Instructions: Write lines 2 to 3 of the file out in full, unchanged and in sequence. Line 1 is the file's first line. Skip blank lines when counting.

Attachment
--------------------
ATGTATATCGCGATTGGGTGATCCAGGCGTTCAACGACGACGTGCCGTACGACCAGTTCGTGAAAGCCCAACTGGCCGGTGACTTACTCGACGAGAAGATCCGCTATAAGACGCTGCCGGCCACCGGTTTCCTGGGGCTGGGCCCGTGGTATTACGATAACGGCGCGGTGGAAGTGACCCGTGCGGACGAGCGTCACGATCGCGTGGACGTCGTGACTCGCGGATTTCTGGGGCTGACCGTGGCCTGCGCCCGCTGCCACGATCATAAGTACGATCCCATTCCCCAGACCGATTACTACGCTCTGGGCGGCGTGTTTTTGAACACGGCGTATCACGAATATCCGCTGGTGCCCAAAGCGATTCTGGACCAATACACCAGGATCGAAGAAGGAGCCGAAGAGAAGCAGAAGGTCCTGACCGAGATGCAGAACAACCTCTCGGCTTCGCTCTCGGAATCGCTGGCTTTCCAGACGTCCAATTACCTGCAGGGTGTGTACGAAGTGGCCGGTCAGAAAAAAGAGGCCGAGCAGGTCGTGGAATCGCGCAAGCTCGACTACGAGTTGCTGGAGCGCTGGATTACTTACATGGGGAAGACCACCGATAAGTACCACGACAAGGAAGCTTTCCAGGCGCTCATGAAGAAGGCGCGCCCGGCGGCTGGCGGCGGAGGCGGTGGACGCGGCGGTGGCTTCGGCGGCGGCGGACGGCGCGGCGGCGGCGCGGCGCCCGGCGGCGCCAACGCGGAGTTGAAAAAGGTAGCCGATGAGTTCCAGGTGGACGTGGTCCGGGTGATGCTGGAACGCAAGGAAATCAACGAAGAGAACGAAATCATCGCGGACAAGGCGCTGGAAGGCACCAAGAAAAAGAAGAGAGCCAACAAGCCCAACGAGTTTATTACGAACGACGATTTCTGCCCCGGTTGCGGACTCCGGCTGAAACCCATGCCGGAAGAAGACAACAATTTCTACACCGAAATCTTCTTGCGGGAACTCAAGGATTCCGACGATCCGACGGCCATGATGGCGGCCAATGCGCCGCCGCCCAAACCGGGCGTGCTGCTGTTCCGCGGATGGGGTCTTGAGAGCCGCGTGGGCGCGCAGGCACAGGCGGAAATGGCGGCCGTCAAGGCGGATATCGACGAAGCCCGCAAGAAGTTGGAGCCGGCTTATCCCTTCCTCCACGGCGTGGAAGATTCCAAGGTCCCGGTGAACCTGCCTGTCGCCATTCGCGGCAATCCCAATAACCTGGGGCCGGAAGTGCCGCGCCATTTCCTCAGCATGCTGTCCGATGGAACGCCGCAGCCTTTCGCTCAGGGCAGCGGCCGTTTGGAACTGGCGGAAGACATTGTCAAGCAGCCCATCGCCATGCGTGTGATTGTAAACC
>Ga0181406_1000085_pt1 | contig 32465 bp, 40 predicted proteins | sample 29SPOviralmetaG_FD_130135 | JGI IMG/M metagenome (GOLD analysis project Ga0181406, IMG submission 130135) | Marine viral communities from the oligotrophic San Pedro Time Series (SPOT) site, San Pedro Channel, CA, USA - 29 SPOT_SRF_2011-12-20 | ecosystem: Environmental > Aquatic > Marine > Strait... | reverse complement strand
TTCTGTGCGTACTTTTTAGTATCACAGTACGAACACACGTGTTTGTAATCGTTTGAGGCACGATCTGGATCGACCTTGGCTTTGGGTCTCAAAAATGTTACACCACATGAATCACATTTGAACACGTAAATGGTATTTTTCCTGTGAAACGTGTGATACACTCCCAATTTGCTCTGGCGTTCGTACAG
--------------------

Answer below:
>Ga0181406_1000085_pt1 | contig 32465 bp, 40 predicted proteins | sample 29SPOviralmetaG_FD_130135 | JGI IMG/M metagenome (GOLD analysis project Ga0181406, IMG submission 130135) | Marine viral communities from the oligotrophic San Pedro Time Series (SPOT) site, San Pedro Channel, CA, USA - 29 SPOT_SRF_2011-12-20 | ecosystem: Environmental > Aquatic > Marine > Strait... | reverse complement strand
TTCTGTGCGTACTTTTTAGTATCACAGTACGAACACACGTGTTTGTAATCGTTTGAGGCACGATCTGGATCGACCTTGGCTTTGGGTCTCAAAAATGTTACACCACATGAATCACATTTGAACACGTAAATGGTATTTTTCCTGTGAAACGTGTGATACACTCCCAATTTGCTCTGGCGTTCGTACAG